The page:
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The tale of Gilbert Bridge over Yellow Breeches Creek

York County Bridge No. 248 (Gilbert Bridge) over Yellow Breeches Creek (Photo taken in 1954, after bridge repairs were made; Source: York County Archives)

After seeing Teresa Boeckel’s article, in the York Daily Record earlier this week, about historic but deteriorating bridges spanning the Yellow Breeches Creek, I recalled pertinent long-ago Gilbert Family History questions concerning Gilbert Bridge.

This York County Archives 1954 photo shows Gilbert Bridge after bridge repairs were made on that Pratt Truss bridge connecting Gilbert Road in York County with Bishop Road in Cumberland County; while bridging the Yellow Breeches Creek. Gilbert Bridge was built in 1899 and was listed on the National Register of Historic Places in 1989, however unfortunately was replaced with a concrete bridge in 2008.

The 1898 Bishop Road Bridge, a still-standing Pratt Truss bridge, is located a mere half-mile drive, due north, from Gilbert Bridge. The Bishop Road Bridge spans the Yellow Breeches Creek at an “S-bend;” creating the geographic oddity where York County is north of Cumberland County at that bridge location. Gilbert Bridge and Bishop Road Bridge are situated in rural Monaghan Township, in northern York County; less than a mile east of the Messiah College campus.

After the publication of my Family History book “Barshingers in America,” my immediate follow-up project was a Family History book on the “Descendants of Johannes Gilbert [1772-1846] of York Co., PA.” Gilbert is the maiden name of my grandmother, Iva Mae (Gilbert) Smith. Research for the Gilbert book is still underway, although a copy of 820-pages of my indexed research notes is available for review at the York County History Center.

In responding to one of my Gilbert questionnaires, James Gilbert was the first to question if there is a family connection to Gilbert Road and Gilbert Bridge in Monaghan Township. He later kept me informed when the original Pratt Truss bridge was replaced with a concrete bridge in 2008.

The Tale of Gilbert Bridge over Yellow Breeches Creek

On August 9, 1899, the Commissioners of York and Cumberland Counties contracted with the Wrought Iron Bridge Company of Canton, Ohio, to build a metal truss bridge over the Yellow Breeches Creek at the Gilbert Ford. The bridge carried the fabrication year 1899 and final acceptance of the installed bridge was made on March 10, 1900. This was the follow-up bridge to the nearby Bishop Road Bridge, which had been contracted with the same manufacturer in 1898.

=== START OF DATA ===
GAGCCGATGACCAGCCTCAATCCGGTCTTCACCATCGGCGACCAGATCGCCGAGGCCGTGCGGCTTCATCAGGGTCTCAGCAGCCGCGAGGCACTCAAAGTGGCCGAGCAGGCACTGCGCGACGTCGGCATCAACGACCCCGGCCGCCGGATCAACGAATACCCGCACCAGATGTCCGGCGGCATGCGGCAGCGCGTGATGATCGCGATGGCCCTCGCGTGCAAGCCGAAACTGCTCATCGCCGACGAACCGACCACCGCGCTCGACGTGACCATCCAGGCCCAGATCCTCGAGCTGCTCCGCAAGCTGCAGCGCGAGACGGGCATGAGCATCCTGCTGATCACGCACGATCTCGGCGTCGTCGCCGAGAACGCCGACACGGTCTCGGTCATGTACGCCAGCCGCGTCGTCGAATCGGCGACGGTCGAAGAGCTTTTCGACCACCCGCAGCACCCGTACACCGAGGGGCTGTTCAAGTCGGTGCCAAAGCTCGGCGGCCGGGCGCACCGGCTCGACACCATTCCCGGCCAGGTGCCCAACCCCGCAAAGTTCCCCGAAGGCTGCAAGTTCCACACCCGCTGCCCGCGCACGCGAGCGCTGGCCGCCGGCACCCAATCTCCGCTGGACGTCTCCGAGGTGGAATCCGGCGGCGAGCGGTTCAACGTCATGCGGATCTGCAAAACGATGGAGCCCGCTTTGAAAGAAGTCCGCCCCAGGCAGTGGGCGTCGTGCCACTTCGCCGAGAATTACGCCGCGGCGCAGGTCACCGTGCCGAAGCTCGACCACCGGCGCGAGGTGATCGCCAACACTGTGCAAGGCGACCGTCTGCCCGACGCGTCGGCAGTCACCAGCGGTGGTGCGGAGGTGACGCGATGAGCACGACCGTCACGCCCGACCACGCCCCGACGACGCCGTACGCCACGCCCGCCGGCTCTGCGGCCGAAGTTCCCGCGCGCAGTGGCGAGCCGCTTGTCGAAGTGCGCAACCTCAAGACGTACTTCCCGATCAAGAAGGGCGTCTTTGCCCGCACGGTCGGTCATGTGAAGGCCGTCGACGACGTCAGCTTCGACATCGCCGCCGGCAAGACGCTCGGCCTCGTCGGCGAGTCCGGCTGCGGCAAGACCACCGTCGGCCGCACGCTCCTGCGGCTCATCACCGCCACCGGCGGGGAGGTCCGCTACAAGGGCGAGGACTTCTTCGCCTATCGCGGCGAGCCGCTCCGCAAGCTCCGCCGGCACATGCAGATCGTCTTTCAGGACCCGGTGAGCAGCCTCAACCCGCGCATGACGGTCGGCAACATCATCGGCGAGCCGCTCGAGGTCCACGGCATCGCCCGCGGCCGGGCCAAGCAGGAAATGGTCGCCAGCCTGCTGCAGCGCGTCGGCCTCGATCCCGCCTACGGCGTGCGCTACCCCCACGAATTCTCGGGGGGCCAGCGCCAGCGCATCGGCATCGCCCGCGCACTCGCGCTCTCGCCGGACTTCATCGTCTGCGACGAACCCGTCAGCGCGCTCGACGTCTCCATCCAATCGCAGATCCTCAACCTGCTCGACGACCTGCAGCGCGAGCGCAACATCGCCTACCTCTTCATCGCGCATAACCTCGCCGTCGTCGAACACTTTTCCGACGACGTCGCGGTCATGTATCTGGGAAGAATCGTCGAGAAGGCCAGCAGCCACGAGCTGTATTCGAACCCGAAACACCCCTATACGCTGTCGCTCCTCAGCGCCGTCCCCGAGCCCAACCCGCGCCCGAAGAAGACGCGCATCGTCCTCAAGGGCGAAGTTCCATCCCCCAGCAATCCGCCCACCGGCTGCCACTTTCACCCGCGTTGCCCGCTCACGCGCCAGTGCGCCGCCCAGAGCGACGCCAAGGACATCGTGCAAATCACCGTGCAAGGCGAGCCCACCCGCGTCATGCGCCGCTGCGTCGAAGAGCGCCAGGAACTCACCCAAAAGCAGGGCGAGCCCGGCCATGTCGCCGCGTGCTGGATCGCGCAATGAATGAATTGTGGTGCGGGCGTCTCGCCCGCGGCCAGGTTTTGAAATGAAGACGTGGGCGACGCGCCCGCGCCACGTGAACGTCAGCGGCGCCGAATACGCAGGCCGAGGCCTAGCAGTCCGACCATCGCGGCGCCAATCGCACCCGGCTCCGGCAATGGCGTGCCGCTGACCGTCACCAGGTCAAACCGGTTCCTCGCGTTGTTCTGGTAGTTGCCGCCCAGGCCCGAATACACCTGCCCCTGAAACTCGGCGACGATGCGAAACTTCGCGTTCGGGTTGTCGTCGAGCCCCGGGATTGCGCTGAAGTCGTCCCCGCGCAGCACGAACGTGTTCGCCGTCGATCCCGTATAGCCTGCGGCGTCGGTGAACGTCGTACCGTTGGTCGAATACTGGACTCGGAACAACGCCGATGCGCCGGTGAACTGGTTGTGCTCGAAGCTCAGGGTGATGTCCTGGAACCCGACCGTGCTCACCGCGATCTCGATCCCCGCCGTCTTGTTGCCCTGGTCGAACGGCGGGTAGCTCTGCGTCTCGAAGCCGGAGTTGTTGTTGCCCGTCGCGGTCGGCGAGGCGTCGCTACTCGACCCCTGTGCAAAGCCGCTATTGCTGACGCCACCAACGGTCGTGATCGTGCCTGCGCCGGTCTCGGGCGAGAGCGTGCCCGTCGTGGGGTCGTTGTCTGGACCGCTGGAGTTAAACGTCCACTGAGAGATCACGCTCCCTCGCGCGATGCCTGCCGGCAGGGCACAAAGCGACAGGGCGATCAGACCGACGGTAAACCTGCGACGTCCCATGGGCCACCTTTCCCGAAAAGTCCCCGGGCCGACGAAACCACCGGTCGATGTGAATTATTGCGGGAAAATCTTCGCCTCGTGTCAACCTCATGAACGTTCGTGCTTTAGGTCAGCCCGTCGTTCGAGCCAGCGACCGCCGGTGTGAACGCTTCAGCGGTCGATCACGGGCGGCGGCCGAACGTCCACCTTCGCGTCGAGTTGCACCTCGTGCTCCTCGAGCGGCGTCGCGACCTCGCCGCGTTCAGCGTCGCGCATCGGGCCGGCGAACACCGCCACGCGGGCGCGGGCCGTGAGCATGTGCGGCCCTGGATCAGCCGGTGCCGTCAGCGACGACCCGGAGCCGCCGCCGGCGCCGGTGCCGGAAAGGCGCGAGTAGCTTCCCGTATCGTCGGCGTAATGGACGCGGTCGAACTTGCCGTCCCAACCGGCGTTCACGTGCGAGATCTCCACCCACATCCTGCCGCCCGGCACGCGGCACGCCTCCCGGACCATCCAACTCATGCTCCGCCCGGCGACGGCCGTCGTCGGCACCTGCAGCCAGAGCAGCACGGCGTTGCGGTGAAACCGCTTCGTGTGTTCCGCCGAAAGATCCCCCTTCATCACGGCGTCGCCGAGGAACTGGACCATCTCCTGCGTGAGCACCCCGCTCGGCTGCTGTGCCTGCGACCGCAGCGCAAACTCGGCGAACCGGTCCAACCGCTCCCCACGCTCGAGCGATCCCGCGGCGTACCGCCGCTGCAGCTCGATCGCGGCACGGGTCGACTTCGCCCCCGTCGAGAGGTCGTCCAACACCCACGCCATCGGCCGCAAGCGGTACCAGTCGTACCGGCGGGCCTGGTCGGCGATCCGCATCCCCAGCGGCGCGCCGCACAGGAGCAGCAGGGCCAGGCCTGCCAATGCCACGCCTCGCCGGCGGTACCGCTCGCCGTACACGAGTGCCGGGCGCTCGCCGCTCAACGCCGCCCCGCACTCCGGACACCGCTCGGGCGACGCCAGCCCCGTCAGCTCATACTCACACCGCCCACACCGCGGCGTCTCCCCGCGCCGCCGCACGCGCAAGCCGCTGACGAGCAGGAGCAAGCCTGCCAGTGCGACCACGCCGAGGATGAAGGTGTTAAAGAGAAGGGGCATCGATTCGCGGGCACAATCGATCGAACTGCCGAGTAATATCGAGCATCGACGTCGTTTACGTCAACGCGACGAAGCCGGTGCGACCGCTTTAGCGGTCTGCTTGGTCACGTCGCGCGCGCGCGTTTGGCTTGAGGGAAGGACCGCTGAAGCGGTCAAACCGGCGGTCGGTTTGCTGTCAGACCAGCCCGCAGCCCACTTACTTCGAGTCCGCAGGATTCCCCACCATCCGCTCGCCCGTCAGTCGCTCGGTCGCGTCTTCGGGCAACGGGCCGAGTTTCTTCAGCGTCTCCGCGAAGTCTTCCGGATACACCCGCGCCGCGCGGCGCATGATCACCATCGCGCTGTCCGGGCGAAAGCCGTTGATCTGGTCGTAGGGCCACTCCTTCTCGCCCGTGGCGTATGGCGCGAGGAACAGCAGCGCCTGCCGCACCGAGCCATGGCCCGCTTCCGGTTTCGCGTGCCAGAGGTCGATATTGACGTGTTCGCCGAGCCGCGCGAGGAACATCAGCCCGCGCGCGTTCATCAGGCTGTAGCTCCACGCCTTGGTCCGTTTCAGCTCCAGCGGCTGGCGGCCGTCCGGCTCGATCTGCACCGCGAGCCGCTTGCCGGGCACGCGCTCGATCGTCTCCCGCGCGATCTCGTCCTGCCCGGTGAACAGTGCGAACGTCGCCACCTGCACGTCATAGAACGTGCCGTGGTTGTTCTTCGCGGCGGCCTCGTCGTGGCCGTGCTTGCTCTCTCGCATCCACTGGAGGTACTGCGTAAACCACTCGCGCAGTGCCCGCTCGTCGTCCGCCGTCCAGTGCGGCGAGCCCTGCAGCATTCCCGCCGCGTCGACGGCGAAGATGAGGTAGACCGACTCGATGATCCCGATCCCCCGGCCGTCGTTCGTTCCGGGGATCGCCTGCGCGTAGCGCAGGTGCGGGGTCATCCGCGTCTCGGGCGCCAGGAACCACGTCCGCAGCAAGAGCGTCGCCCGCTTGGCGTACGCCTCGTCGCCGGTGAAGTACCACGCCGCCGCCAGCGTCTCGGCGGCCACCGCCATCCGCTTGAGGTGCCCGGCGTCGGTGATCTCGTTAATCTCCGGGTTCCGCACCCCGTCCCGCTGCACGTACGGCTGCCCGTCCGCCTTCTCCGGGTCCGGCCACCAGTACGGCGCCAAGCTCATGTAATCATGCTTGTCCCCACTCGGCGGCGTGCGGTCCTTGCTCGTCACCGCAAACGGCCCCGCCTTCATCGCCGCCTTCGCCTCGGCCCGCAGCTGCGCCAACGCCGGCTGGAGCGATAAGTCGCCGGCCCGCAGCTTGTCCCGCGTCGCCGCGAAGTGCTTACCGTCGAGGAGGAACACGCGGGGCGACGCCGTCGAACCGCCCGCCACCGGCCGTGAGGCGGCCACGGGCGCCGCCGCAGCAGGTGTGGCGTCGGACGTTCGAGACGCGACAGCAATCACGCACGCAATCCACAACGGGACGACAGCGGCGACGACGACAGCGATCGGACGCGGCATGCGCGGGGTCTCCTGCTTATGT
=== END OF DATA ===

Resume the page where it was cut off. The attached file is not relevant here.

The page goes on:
Embossed on the rolled shapes in the bridge were the words “Jones & Laughlin,” the trade name of Jones and Laughlin Ltd., a Pittsburgh producer of iron and steel in the 1890’s and a predecessor of the Jones & Laughlin Steel Corporation. Jones and Laughlin Ltd. began the manufacture of steel and steel products in 1886.

The Gilbert Bridge had a span of 101-feet and a roadway width of 15-feet. The clearance over normal water level in the Yellow Breeches Creek was 10-feet, 10-inches. The bridge had a posted 10-ton weight limit.

This plaque is affixed to the south wall of the 2008 concrete bridge replacing the Gilbert Bridge; a 1899 Pratt Truss bridge that was listed on the National Register of Historic Places in 1989. As noted on the plaque, the “Original Pratt Truss named for early residents—Lyman and Spencer Gilbert.” I’ll do follow-up posts on the prominent brothers: Lyman D. Gilbert [1845-1914] and Spencer C. Gilbert [1849-1924].

Plaque on South Wall of 2008 Concrete Bridge replacing the 1899 Gilbert Bridge, over Yellow Breeches Creek, connecting York and Cumberland Counties (2017 S. H. Smith Photo)

In 1872 Lyman Gilbert was the first to make the initial of many purchases of land in Monaghan Township, York County, on the downstream side of what became known as Gilbert Ford on the Yellow Breeches Creek. Lyman and Spencer Gilbert, with their families, maintained ever-expanding summer residences on the banks of the Yellow Breeches. Along with other affluent families from Harrisburg, as was customary for that period, the Gilbert families lived approximately half of the year through the summer time in those retreats and commuted to Harrisburg for business reasons by the Reading Railroad from Bowmansdale or Grantham stations; one-mile to the north and west, respectively, from the Gilbert retreats.

Newspapers of the time, usually reported when prominent families opened up their summer homes for the season. Lyman Gilbert’s retreat is reported as “Fairfield House.” Spencer Gilbert’s retreat is reported as “Summer Residence at Roaring Dam.” I’ve annotated a Google aerial view to show the relative location of features in the proximity of Gilbert Bridge.

Annotated Google Aerial View at Gilbert Bridge (S. H. Smith, 2017)

The next post, in this series, will examine the extent of repairs, made in 1954, to the original Pratt Truss bridge and examine why this historic bridge was replaced, rather than saved in 2008. For now, I’ll provide links to posts that I’ve previously written about some of my Gilbert ancestors.

John David Gilbert [1849-1933], my Great-grandfather, was involved with the burning of the Columbia-Wrightsville Bridge during the Civil War; check out this link for details.  Further details on John’s grandfather John D. (Johannes) Gilbert [1772-1846] are provided at this link.  Iva Gilbert, my grandmother, and her sister Minerva Gilbert appear in an 1896 Photo of Edward J. Sitler Cigar Factory Employees in East Prospect, York County, PA, at this link.  A photo with three of my Great-aunts, is known as the “Big Hats Photo;” it is shared at this link.

Links to related Gilbert Family posts:

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